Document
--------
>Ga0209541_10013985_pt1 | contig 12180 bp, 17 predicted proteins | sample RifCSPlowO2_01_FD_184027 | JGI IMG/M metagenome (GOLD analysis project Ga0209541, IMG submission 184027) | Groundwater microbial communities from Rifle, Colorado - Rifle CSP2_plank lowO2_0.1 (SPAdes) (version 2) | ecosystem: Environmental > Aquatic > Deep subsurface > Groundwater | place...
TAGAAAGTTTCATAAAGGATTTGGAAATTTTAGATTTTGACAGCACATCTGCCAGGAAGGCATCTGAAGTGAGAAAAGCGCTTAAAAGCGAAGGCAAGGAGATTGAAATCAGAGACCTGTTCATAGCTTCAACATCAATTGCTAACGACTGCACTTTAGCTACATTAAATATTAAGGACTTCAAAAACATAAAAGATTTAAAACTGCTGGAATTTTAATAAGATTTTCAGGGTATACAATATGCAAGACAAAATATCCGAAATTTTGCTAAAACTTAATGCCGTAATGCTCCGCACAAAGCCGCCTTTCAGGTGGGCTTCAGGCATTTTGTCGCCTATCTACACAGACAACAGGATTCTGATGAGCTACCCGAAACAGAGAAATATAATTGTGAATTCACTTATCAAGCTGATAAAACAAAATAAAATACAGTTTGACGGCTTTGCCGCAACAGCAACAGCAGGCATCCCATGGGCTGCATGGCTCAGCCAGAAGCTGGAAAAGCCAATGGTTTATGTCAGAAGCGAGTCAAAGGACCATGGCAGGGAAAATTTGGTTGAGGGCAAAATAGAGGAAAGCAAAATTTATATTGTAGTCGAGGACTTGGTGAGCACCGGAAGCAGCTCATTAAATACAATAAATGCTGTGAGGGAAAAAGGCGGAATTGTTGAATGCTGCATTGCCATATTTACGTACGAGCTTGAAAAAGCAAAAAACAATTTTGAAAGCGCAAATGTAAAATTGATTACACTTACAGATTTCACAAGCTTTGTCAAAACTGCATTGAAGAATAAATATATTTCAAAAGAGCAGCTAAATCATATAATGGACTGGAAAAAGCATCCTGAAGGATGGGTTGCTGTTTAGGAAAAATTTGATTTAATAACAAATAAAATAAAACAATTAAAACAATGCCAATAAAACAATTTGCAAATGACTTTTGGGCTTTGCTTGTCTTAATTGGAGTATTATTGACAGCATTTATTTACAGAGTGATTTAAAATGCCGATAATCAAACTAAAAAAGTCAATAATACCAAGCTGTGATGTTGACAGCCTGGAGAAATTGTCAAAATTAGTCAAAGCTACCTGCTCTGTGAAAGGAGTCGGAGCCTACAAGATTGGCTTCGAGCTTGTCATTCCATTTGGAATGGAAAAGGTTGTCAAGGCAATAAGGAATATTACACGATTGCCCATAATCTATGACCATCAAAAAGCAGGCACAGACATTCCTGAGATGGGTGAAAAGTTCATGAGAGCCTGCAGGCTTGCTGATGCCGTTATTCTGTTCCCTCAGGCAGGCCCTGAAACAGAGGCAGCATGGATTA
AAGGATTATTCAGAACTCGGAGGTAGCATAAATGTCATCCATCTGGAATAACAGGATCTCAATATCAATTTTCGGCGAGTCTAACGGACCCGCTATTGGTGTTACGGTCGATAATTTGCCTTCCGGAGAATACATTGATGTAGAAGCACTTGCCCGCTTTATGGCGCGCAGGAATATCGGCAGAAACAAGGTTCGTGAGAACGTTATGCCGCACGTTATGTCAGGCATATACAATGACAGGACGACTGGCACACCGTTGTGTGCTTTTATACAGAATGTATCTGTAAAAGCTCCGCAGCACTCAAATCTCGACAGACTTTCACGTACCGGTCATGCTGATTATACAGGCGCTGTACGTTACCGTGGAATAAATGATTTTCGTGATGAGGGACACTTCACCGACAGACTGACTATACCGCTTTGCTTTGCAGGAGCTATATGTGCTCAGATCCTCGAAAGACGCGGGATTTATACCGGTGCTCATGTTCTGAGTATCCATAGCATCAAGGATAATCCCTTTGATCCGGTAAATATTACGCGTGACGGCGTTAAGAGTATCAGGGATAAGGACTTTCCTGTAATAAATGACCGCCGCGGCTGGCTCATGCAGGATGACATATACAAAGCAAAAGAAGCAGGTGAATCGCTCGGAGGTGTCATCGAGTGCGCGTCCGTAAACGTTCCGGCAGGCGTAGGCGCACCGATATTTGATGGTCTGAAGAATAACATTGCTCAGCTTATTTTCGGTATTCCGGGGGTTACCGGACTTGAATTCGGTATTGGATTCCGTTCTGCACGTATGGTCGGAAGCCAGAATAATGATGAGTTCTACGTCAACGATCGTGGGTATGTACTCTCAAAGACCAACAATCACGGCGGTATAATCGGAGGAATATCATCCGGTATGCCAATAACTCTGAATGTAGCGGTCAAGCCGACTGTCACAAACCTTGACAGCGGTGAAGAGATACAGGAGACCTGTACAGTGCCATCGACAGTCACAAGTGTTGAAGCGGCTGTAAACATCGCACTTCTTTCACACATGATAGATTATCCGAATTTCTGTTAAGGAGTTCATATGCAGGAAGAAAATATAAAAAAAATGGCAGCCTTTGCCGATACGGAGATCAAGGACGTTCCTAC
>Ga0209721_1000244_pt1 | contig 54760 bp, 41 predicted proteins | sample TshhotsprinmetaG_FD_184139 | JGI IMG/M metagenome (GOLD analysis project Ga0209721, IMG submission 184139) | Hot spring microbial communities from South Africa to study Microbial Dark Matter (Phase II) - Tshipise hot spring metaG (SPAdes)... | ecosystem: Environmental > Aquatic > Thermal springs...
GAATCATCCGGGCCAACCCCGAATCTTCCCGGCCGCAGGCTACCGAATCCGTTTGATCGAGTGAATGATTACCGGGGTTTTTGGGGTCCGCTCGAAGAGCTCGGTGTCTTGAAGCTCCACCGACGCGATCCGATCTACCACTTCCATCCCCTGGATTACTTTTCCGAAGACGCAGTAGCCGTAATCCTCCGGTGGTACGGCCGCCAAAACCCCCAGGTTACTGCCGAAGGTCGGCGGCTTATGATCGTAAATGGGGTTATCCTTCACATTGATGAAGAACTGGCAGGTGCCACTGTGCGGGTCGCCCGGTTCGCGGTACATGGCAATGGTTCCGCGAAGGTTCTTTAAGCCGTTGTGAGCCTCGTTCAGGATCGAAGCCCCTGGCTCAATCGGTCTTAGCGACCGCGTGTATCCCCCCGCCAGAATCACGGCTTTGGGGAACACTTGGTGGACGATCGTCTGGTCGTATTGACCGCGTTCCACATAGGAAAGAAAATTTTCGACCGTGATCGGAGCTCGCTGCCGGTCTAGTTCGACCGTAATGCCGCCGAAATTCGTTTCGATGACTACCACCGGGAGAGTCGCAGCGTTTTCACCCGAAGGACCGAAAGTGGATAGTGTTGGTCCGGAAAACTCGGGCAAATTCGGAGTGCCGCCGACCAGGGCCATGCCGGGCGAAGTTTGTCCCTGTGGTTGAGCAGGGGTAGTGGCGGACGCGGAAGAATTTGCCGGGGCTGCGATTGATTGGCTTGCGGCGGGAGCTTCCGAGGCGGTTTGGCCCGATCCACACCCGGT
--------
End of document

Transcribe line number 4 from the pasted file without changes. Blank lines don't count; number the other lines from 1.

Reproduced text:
>Ga0209721_1000244_pt1 | contig 54760 bp, 41 predicted proteins | sample TshhotsprinmetaG_FD_184139 | JGI IMG/M metagenome (GOLD analysis project Ga0209721, IMG submission 184139) | Hot spring microbial communities from South Africa to study Microbial Dark Matter (Phase II) - Tshipise hot spring metaG (SPAdes)... | ecosystem: Environmental > Aquatic > Thermal springs...